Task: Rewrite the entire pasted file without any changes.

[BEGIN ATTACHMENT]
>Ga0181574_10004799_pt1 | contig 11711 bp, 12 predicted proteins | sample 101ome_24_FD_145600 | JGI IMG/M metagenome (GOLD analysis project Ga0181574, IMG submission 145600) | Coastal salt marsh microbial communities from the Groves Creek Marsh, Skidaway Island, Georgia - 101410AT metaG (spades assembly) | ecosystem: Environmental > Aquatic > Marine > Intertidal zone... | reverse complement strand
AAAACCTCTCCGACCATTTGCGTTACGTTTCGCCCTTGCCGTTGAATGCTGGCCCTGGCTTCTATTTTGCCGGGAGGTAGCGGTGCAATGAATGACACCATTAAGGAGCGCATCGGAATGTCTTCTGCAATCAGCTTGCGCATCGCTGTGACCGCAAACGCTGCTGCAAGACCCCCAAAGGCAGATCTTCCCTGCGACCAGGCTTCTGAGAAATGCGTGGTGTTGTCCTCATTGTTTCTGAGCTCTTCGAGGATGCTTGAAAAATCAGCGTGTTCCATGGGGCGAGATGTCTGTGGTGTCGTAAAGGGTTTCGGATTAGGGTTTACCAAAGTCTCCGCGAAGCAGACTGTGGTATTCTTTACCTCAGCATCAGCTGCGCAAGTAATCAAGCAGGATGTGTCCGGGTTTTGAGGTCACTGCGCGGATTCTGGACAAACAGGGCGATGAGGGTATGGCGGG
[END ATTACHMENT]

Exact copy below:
>Ga0181574_10004799_pt1 | contig 11711 bp, 12 predicted proteins | sample 101ome_24_FD_145600 | JGI IMG/M metagenome (GOLD analysis project Ga0181574, IMG submission 145600) | Coastal salt marsh microbial communities from the Groves Creek Marsh, Skidaway Island, Georgia - 101410AT metaG (spades assembly) | ecosystem: Environmental > Aquatic > Marine > Intertidal zone... | reverse complement strand
AAAACCTCTCCGACCATTTGCGTTACGTTTCGCCCTTGCCGTTGAATGCTGGCCCTGGCTTCTATTTTGCCGGGAGGTAGCGGTGCAATGAATGACACCATTAAGGAGCGCATCGGAATGTCTTCTGCAATCAGCTTGCGCATCGCTGTGACCGCAAACGCTGCTGCAAGACCCCCAAAGGCAGATCTTCCCTGCGACCAGGCTTCTGAGAAATGCGTGGTGTTGTCCTCATTGTTTCTGAGCTCTTCGAGGATGCTTGAAAAATCAGCGTGTTCCATGGGGCGAGATGTCTGTGGTGTCGTAAAGGGTTTCGGATTAGGGTTTACCAAAGTCTCCGCGAAGCAGACTGTGGTATTCTTTACCTCAGCATCAGCTGCGCAAGTAATCAAGCAGGATGTGTCCGGGTTTTGAGGTCACTGCGCGGATTCTGGACAAACAGGGCGATGAGGGTATGGCGGG